Incorrect historical information gets imbedded into a town’s history in odd and sometimes expensive ways.
For example, in 2014 the City of Lafayette placed a set of trapezoidal sculptures in a roundabout on South Public Road. The sign for the roundabout states that the sculptures represent “Lafayette Founder Mary Miller’s Original Town Plat 1888.”
Trouble is, the sculptures actually represent Mary Miller’s second platting of Lafayette which occurred in 1889.
The sculpture is the work of artist Tim Upham, who according to the Lafayette News was paid $40,000 by the City of Lafayette as part of its “Lafayette Entryway Project.” As the Boulder County Arts Alliance website states, “The 3-panel sculpture reflect[s] the history of Lafayette, using the shapes of the city founder Mary Miller’s street naming methods are (sic) reflected in the words on the sculpture. Mary Miller, the ‘Mother of Lafayette’, platted the 150 acre townsite on her ranch in 1888 and named it after her deceased husband, Lafayette. Gateway portrays the townsite, streets and individual lots.”
The historical information the sculpture represents was not adequately vetted, but the sculpture was installed anyway at the Bob Burger Recreation Center in 2006, then moved in about 2014. (Tim Upham’s website even shows the incorrect map labeled as “Plat of Original Townsite 1889.”)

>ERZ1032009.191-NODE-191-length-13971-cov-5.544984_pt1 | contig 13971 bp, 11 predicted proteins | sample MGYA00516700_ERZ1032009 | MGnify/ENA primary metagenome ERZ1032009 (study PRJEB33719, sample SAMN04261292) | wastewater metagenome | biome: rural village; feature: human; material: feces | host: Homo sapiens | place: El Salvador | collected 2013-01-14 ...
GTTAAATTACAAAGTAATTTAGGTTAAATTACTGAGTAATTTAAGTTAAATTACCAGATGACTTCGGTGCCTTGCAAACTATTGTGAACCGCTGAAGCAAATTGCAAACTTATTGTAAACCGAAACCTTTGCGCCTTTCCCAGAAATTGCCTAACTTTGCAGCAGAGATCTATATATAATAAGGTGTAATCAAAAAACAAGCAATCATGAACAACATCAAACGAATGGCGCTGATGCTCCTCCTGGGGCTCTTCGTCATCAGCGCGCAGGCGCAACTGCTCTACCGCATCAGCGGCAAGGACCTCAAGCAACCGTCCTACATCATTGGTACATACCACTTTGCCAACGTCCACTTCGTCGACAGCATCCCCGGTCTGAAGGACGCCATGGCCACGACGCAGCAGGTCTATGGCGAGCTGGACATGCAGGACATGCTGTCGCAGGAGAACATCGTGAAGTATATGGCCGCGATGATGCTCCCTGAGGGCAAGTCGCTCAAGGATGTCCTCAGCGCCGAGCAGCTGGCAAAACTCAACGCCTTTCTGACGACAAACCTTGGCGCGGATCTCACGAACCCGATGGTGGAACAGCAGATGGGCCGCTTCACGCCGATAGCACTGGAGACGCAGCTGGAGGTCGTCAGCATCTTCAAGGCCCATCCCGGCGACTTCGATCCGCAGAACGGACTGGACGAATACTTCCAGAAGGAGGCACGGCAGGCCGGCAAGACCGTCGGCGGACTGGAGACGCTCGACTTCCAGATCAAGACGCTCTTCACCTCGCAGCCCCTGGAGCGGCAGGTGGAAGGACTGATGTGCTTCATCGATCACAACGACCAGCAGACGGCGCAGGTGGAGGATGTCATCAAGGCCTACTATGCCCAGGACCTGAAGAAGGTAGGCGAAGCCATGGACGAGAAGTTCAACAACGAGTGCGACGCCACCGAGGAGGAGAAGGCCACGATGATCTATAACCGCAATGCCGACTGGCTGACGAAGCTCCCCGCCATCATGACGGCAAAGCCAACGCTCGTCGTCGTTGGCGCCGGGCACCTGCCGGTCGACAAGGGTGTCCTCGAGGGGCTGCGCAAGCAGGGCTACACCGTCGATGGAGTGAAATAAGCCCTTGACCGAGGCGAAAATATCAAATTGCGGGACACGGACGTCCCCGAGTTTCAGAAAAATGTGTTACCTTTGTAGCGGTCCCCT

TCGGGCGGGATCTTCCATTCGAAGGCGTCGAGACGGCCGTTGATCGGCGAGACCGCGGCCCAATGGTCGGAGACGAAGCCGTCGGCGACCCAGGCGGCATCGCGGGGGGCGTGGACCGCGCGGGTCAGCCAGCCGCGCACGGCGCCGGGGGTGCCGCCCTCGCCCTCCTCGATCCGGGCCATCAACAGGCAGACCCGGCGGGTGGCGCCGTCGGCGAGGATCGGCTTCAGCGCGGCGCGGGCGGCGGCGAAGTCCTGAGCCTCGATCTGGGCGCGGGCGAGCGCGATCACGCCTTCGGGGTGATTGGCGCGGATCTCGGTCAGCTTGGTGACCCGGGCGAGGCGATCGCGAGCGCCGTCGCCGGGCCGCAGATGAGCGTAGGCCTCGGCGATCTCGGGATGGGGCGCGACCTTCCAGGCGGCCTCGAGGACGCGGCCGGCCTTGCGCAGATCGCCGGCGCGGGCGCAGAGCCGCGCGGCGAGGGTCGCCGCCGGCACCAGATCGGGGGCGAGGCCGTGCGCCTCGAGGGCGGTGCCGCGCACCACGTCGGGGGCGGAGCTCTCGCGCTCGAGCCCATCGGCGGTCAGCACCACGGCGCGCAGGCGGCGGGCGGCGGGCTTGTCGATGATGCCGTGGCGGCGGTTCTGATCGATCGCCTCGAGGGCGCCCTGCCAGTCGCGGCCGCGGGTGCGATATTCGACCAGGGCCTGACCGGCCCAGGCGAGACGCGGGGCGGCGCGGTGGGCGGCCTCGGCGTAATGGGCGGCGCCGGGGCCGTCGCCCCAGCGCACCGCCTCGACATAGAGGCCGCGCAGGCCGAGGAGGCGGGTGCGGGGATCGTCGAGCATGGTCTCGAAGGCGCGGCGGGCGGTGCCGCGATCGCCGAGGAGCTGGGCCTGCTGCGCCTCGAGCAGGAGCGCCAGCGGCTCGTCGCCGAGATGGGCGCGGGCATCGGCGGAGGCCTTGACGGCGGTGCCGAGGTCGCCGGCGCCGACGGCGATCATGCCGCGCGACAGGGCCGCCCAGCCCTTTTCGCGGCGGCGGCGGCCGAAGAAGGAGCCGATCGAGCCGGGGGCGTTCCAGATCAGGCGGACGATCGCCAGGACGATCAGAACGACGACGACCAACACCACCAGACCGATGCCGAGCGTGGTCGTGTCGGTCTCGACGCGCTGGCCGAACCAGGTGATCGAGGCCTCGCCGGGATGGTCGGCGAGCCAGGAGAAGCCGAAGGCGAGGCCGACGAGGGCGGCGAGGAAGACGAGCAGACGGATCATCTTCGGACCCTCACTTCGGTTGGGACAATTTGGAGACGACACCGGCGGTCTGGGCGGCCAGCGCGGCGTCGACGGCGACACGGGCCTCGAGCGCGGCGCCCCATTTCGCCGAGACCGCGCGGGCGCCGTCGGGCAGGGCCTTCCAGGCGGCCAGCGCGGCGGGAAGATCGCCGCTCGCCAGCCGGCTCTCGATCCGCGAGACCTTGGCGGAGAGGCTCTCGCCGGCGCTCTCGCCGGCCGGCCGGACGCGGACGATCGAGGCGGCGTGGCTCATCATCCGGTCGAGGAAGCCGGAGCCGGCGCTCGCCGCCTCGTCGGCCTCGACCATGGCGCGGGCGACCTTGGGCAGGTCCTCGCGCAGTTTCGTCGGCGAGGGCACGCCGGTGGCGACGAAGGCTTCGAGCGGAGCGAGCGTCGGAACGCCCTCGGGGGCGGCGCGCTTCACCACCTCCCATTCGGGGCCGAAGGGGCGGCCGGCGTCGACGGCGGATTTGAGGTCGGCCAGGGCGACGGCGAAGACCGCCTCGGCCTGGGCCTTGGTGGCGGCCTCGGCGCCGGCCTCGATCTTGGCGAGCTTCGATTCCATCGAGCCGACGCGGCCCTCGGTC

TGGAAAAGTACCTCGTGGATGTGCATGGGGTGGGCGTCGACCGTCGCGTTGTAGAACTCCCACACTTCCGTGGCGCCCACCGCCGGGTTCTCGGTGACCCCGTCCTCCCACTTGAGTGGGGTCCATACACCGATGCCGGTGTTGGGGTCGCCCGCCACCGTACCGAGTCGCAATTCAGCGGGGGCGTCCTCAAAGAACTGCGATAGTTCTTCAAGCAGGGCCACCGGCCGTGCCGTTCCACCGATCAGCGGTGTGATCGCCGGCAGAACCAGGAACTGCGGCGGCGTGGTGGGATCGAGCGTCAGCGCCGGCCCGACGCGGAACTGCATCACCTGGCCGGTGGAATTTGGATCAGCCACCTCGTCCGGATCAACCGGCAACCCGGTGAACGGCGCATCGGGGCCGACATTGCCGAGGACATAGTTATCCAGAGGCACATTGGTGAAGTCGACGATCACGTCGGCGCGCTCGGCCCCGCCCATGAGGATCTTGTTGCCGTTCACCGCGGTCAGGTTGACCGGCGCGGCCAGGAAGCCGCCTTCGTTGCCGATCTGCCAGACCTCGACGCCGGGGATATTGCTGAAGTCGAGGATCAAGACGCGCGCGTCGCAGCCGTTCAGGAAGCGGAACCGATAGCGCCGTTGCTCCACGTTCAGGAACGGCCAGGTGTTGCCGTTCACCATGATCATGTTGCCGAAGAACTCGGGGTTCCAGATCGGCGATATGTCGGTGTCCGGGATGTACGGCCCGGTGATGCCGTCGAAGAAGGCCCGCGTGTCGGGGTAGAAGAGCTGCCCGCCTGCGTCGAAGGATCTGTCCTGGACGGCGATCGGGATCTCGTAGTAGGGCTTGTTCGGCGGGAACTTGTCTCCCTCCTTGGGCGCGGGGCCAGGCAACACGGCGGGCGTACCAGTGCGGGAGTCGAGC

The city made an attempt to fix the lettering misstep. When the roundabout lettering was put up in 2014, it read “Lafayette Founder Mary Miller’s Original Town Plat 1889.” A few months after that, the number nine in 1889 was swapped for an eight so that the sign now reads “Lafayette Founder Mary Miller’s Original Town Plat 1888.”
So a kinda, almost, nearly correct, close enough fix. Or not.
Mary Miller’s two plats
In February 1888, Mary Miller platted the Town of Lafayette, a 37-acre (not 150 acre), twelve-block rectangle bounded by Foote Avenue on the east, Gough Avenue on the west, Cleveland Street on the south and Baseline Road the north. A copy of Mary Miller’s original 1888 Town of Lafayette plat has been in the Lafayette Public Library archives since about 1974, when Jerry Armstrong, president of the Rocky Mountain Fuel Company, donated it. The original map has also been in county platting records at the Boulder County Clerk and Recorder since 1913.
Eleven months later, in January 1889, Mary Miller re-platted Lafayette into a 89-acre (not 150 acre) trapezoidal shape, and added Harrison Avenue and Cannon, Chester and Emma Streets. The replatting reflected an angled right-of-way that the Colorado & Southern Railroad needed to build a railroad spur to the Simpson coal mine.
So does a year or a few more added streets make a difference? Sure does, especially when it’s a governmental entity that’s manufactured its own version of history — for all to see.